While 2018 was an active hurricane season, it wasn’t quite as bad as some years past. According to the Insurance Information Institute, the 2017 Atlantic hurricane season broke several records, with six reaching Category 3 or stronger. In addition, it was the first time that three Category 4 hurricanes made landfall in the U.S.
According to Wesley Todd, CEO of CaseGlide, the latest hurricane season revealed how insurers continue to improve claims handling and customer service using technology.
“How we managed claims back during Katrina and during the ’04, ’05 storms and then you think about today – you really wouldn’t recognize, not only the industry, but your typical policy owner’s expectations. I started my career as an insurance defense attorney and the first things that came across my desk were those ’05, ’06 hurricane claims. You’d look at these claims files and you’d see communication so slow you’d be pulling your hair out today. The communication with the insurers was done solely by sending letters and then trying to make phone calls and not being able to reach each other,” said Todd.
An emphasis on using multiple platforms to reach out to policyholders has reduced claims cycle times and improved customer service.
“If an insurer tried to handle one claim today like they handled the Wilma claims or the Katrina claims, you’d see a lawsuit before you even got the first letter out,” Todd added.
A recent J.D. Power survey highlighted the high marks insurers received after hurricanes Florence and Michael. Nearly 87 percent of customers surveyed in the four states affected by the storms – North Carolina, South Carolina, Florida and Georgia – said their insurer met or exceeded expectations in their hurricane response efforts.
According to Todd, there continue to be issues that are identified during storms and will need to be addressed by insurers. For example, during Hurricane Michael, there were complaints that arose due to a WiFi and cellular outage that caused a roadblock for insurers trying to assist policyholders.
Drones to inspect properties and virtual claims adjusting applications were just two examples of insurtech in use during hurricane response.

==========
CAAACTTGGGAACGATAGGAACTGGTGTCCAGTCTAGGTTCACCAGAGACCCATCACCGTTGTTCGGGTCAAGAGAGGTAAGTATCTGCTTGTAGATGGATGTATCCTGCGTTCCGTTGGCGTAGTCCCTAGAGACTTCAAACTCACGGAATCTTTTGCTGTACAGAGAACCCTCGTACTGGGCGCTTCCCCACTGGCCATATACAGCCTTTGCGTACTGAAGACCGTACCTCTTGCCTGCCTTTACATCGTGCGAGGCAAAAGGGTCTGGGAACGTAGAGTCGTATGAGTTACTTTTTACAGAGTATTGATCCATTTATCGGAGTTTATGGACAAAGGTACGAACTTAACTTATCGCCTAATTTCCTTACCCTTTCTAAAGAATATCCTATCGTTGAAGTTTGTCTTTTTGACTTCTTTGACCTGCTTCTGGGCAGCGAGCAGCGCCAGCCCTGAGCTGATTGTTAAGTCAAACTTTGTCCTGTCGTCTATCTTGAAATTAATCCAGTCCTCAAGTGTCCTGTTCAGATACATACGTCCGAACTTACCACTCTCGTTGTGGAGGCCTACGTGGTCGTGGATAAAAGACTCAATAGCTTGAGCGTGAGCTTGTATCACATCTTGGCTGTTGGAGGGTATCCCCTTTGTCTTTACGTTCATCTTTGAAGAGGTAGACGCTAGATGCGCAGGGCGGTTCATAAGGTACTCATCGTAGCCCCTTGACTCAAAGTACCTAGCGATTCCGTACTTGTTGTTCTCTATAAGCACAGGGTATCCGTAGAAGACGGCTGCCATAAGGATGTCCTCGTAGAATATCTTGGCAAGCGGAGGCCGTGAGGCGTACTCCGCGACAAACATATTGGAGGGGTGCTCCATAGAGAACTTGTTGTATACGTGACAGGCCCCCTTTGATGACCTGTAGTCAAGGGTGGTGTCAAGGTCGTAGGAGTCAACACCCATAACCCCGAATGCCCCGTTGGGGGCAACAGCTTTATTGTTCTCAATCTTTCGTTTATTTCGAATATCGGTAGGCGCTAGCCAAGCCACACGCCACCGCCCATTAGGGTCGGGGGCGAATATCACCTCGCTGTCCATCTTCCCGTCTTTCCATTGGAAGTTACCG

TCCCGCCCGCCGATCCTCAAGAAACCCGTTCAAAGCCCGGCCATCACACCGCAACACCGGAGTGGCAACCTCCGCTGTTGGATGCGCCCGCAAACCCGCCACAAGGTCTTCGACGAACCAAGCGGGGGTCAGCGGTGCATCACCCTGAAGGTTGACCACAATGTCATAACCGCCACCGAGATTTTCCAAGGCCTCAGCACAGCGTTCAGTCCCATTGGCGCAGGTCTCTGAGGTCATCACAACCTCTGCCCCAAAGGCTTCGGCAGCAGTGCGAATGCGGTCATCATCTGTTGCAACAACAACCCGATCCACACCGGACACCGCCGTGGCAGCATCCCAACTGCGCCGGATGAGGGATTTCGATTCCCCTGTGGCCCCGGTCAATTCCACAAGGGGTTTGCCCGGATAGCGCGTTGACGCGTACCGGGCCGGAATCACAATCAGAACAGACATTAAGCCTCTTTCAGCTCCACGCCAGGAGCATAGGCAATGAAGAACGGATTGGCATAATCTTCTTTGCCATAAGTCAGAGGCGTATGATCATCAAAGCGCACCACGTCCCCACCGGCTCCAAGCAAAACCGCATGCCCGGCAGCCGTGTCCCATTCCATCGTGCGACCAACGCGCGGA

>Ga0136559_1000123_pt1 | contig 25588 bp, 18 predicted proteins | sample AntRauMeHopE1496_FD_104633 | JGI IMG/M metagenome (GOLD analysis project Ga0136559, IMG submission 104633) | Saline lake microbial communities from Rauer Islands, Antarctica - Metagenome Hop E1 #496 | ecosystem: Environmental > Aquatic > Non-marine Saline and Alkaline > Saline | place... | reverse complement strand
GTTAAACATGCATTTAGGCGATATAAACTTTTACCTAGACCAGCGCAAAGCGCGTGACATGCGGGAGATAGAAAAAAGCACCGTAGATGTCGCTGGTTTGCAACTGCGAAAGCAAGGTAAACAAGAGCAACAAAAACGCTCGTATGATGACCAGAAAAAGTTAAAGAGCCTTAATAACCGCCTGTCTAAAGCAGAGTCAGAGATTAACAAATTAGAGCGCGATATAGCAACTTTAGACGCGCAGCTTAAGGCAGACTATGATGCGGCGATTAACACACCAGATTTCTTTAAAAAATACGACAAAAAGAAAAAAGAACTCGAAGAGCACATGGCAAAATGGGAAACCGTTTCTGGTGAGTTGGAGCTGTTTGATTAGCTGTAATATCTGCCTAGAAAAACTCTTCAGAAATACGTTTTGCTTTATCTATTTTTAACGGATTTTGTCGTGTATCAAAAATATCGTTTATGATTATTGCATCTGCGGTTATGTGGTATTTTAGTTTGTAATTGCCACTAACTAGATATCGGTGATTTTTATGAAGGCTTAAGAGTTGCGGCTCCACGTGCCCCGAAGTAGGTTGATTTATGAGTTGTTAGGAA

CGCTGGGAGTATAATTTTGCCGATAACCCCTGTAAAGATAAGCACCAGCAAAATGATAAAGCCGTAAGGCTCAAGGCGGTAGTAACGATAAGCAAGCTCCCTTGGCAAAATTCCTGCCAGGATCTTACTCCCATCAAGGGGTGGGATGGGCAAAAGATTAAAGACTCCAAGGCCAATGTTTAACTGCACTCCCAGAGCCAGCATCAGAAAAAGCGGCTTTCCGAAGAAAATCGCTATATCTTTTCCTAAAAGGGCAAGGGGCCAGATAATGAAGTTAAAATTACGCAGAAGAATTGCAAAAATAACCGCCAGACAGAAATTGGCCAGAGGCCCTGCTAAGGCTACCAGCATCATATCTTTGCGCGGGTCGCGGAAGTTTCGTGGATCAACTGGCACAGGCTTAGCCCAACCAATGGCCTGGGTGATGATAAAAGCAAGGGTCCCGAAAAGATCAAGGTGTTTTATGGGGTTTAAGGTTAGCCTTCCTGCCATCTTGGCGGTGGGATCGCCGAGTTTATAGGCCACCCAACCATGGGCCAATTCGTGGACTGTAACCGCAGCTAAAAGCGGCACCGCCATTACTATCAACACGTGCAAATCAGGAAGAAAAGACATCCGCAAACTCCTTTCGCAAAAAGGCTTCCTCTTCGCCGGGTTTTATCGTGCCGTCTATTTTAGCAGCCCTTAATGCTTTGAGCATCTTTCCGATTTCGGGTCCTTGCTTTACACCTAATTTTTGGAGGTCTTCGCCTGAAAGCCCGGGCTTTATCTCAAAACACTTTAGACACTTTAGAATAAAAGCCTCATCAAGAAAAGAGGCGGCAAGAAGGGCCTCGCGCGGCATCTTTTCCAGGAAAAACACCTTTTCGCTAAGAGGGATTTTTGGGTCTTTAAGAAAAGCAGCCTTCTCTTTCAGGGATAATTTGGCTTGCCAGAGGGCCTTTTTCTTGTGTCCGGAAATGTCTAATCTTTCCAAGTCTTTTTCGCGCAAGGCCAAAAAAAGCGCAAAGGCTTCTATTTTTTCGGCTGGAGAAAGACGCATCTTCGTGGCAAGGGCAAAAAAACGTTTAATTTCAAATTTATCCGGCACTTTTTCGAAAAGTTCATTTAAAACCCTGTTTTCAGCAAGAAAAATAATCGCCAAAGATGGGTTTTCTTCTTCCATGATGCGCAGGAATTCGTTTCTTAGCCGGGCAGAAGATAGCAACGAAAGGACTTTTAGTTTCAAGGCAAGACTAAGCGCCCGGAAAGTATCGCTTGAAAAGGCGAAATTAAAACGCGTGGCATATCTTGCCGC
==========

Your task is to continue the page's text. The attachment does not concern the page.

“It’s just awesome stories about insurers being able to rapidly inspect properties and skip so many steps in the process,” said Todd. “You see the house was destroyed, you issue a check. And then all of us, interestingly enough, had satellite imagery. I think it was NOAA that was publishing the ability to zoom in wherever you wanted to after Hurricane Michael on the panhandle. So, if you didn’t have a drone you were able to still sit at a desk and see a total loss and get that thing paid.”
Todd said the aggregation of social media data is also becoming a part of the reporting chain.
“We have clients who have… a dashboard that intakes all social media channels and treats them as if they were a phone call or a letter. That’s so important to be able to meet your customer where your customer is,” Todd said. “A lot of these companies in Michael and Florence were able to really deploy these things because they had the opportunity to test them in Harvey and Irma just a year prior.”
The latest hurricane season continued to accentuate the flood insurance gap.
“It’s one of those situations where a market need is not being met and, not surprisingly, it’s as a result of government involvement,” Todd said. “I’m not sure what’s driving this engine, but I know its impact and you’re seeing so much flooding after these hurricanes in areas that aren’t flood designated or areas that are right next to flood designation.”
Todd cited Mexico Beach, Fla., as an example.
“In Mexico Beach, in the panhandle which was right in the path of Hurricane Michael, I’m hearing that there was a steep grade from the water to the residential area where it went up something like 15 to 25 feet over the course of maybe 50 yards,” Todd said. “So, you had homes sitting there in the middle of the ocean, basically, give or take 25, 50 yards, and they didn’t need to have flood coverage even though they were just steps away from a massive ocean that sometimes, as we see, operates as a gas tank for a hurricane.”
The good news, he said, is that the private flood insurance market is developing.
“The flood insurance problem is having as big of an impact as anything in the industry and maybe even, arguably, as big of an impact as everything else in the industry combined,” he added.
Overall, the 2018 hurricane season was a much better year in terms of total incurred losses.
“I think that it’s one of those things in insurance where nobody’s a genius here. It just happens to be that these hurricanes hit different areas,” said Todd. “Irma just covered the entire state of Florida where virtually the largest portion of the risk in the world for property and casualty. Florence and Michael simply did not hit an area that populated. One of my takeaways on 2018 is technology is really starting to level the playing field.”
It doesn’t matter the size of the insurer, all companies have an opportunity to gain benefits from insurtech, he said.
“It’s so exciting to see that any size insurer can provide better customer service than even the largest insurers,” said Todd. “We have that leveling of the playing field because of drones, because of virtual adjusting apps, because of satellite imagery and because of the instantaneous ability to communicate with policyholders via social media.”
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